- Another (new) role that often gets mentioned is that of the Social (Business) Strategist, who then often gets a role in the collaborative and digital decision process as well.
- Some analysts see the lead over IT – partially – moving to the Chief Customer Officer. After all, and as explained, it’s all about the customers, both the internal and external ones. And the customer is very ‘digital’ today.
- Finally, other analysts think the role of IT and digital technology has become too important to leave it to the CIO. As Edwin points out, there is a disconnect between CIO and other members of the C-suite and there’s also a huge perception problem.
The customer doesn’t care who leads
The lead over digital and IT in practice is a debate without a one-size-fits-all answer as each company is different and the CEO, CIO, CMO, and CxO have a name and a face. You don’t hire job titles, you hire people. And which of all these new management roles should you have in your organization? Furthermore, the customer (and his customer etc.), around whom our businesses are revolving and the debate is partially about belongs to everyone as Edwin writes. And at the same time he belongs to no one. He expects optimized experiences, respect and service and doesn’t care about who takes the lead. It’s the task of all C-level executives to understand how digital technologies enable the business to ensure those experiences, internally as well, and how they can contribute to the bottom-line in so many ways you can’t even imagine.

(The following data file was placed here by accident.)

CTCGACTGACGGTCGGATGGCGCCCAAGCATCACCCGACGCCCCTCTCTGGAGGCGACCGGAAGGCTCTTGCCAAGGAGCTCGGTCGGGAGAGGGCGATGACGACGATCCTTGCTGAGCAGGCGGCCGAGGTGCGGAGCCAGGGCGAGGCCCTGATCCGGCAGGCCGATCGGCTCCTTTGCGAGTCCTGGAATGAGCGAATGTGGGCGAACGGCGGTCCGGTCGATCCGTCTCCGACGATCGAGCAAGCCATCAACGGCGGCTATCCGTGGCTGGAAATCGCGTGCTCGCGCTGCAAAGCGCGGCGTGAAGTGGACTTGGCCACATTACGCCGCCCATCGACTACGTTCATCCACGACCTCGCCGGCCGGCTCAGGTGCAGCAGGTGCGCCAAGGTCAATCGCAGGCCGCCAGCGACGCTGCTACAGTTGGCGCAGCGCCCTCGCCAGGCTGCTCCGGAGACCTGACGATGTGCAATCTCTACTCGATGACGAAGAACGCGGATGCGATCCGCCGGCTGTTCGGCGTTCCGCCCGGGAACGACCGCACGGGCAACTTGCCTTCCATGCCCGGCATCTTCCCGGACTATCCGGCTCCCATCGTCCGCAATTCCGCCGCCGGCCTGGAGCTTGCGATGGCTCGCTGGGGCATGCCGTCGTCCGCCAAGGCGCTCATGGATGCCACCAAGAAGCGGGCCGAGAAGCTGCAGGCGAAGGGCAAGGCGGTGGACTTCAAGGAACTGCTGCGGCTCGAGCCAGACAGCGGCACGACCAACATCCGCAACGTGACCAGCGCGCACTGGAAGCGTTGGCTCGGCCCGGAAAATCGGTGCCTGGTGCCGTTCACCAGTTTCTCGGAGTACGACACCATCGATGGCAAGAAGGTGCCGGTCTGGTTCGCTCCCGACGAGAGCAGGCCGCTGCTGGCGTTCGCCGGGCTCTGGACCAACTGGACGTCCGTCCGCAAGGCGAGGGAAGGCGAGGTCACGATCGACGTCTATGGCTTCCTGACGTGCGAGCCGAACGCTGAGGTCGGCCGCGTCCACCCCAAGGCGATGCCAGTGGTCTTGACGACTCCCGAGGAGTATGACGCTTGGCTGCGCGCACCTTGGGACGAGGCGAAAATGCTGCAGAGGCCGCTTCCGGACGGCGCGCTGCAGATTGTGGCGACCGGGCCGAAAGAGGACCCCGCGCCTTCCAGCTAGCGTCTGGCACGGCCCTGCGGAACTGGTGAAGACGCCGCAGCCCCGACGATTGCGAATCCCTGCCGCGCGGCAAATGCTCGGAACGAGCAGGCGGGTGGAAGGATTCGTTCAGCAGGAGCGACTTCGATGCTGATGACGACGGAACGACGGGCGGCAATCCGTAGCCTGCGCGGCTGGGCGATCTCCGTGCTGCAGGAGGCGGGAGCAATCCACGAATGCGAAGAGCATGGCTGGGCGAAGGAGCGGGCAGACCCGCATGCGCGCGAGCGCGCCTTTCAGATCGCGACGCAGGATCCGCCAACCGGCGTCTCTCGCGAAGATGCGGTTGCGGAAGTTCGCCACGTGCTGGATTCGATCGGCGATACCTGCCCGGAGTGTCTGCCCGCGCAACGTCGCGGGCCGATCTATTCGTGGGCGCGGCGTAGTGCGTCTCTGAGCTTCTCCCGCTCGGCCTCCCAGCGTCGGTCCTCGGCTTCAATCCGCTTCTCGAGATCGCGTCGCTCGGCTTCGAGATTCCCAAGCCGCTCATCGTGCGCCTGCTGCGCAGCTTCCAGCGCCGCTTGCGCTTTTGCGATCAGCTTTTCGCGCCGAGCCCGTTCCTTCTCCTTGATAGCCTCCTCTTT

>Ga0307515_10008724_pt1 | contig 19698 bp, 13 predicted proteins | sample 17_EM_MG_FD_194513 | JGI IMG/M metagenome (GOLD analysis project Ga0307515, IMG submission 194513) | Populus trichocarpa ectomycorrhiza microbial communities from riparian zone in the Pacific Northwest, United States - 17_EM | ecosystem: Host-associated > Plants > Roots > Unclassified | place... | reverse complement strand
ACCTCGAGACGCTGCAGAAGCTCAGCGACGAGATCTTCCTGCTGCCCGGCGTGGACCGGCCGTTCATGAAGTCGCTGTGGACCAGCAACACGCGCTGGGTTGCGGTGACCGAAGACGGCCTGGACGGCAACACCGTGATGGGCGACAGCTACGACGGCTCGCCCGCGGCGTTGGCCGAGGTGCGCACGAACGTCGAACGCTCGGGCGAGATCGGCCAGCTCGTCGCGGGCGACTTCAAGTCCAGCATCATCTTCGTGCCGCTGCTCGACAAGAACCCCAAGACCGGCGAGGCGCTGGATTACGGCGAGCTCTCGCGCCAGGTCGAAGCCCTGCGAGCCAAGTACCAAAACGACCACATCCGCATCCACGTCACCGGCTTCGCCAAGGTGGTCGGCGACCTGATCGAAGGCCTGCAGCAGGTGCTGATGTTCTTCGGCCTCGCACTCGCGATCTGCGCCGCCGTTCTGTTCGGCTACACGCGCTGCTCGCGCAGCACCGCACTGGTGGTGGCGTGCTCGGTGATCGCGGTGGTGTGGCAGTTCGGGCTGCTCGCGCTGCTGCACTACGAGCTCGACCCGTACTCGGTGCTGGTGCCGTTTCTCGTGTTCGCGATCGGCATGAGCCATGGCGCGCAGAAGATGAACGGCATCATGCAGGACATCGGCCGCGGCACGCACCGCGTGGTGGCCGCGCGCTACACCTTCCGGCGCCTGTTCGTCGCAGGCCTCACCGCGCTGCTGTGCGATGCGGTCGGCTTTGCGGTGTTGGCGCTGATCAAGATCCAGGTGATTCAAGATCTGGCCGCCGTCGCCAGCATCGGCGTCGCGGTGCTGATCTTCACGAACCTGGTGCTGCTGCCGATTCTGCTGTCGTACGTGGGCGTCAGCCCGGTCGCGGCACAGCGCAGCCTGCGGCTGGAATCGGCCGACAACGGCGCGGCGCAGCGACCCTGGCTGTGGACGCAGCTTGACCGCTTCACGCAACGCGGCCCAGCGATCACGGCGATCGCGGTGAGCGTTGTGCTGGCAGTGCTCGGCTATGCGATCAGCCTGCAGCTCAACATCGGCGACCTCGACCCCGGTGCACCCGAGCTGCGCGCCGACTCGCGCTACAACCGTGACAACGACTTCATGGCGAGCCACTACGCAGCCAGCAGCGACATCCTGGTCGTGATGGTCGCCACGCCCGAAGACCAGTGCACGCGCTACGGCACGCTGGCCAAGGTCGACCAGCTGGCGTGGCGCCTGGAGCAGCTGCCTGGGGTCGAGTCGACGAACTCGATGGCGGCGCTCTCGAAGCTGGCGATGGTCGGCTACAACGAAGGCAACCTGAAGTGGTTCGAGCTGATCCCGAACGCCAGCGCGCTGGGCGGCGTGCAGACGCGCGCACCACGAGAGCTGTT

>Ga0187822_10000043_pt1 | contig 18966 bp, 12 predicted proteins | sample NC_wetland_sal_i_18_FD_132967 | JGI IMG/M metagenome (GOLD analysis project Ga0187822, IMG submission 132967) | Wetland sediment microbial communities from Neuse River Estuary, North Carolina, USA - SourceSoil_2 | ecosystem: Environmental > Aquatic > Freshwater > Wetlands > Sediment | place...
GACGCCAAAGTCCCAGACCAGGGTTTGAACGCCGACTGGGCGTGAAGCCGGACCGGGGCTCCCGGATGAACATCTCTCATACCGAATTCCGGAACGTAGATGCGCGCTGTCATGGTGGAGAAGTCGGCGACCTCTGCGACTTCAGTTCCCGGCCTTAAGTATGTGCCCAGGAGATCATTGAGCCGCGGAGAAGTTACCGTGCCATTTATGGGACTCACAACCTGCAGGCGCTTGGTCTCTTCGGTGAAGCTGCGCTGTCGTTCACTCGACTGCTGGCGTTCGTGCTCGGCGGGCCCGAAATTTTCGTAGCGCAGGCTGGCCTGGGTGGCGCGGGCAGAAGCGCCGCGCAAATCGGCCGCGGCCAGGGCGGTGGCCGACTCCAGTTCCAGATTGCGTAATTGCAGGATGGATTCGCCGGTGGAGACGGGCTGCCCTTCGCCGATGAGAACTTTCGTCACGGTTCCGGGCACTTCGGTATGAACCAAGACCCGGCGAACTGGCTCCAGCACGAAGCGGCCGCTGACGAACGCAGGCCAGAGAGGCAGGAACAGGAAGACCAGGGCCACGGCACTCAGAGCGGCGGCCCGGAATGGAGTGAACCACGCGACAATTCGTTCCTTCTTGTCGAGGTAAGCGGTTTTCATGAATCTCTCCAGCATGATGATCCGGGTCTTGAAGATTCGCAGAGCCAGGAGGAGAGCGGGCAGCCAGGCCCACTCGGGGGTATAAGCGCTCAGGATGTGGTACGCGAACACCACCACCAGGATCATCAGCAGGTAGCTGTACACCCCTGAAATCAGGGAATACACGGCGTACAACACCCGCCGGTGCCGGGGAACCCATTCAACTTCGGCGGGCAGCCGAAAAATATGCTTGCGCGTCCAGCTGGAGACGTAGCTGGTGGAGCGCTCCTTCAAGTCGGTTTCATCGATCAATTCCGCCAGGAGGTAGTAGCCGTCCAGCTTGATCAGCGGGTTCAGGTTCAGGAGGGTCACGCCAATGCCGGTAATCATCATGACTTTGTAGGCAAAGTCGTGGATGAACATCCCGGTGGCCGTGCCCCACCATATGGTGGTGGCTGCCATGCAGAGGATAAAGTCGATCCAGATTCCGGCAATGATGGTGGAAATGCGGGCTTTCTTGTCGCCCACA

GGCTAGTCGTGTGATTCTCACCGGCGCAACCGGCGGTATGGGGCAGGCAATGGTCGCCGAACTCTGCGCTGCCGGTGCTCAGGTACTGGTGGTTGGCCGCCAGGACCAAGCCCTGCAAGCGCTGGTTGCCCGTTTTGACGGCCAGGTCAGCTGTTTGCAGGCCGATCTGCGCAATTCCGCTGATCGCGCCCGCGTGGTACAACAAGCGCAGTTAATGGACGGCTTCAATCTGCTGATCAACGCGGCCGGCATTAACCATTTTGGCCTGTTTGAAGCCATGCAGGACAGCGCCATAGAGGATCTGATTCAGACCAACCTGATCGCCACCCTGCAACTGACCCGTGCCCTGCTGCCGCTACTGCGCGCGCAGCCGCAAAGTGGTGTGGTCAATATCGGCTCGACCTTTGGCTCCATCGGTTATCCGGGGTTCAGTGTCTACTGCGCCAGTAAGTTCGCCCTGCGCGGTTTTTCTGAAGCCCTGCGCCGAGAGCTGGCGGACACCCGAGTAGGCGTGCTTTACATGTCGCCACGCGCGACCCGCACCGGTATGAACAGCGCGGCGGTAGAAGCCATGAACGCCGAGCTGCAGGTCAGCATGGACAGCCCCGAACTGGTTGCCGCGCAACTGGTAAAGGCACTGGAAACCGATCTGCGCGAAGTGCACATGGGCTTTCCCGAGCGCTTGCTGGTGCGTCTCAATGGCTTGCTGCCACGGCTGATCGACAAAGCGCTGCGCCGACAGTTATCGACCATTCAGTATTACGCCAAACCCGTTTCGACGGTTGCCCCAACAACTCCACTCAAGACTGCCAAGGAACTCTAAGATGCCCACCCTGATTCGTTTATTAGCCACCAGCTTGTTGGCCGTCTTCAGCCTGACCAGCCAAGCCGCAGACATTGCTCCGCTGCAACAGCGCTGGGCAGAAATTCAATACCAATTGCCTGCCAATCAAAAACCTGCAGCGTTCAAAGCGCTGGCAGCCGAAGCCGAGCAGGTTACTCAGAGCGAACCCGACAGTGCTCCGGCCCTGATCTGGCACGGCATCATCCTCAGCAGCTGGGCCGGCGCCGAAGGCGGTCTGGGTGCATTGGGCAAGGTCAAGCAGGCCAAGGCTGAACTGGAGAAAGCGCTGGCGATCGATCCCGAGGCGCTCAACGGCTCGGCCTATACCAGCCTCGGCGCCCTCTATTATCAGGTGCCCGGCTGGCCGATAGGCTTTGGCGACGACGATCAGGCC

Integration is a matter of collaboration and collaboration a matter of processes and technologies enabling these processes in a customer-centric way, especially for the internal customers using them. And this brings me to marketing, my core business.
The age of integration and the digital marketing priority
People sometimes ask me what it is I do exactly as they get confused. Am I some professional blogger? I write about so many topics that seem so disconnected at first sight: IT, digital business, interactive marketing. No, I’m not a blogger. However, I do blog. Am I a social media strategist? An email marketer? A B2B marketer? A social business thinker? No, I’m a marketing and digital business consultant. By definition that means I focus on the customer and by definition that means I work in an integrated way, more than ever in this age of integration.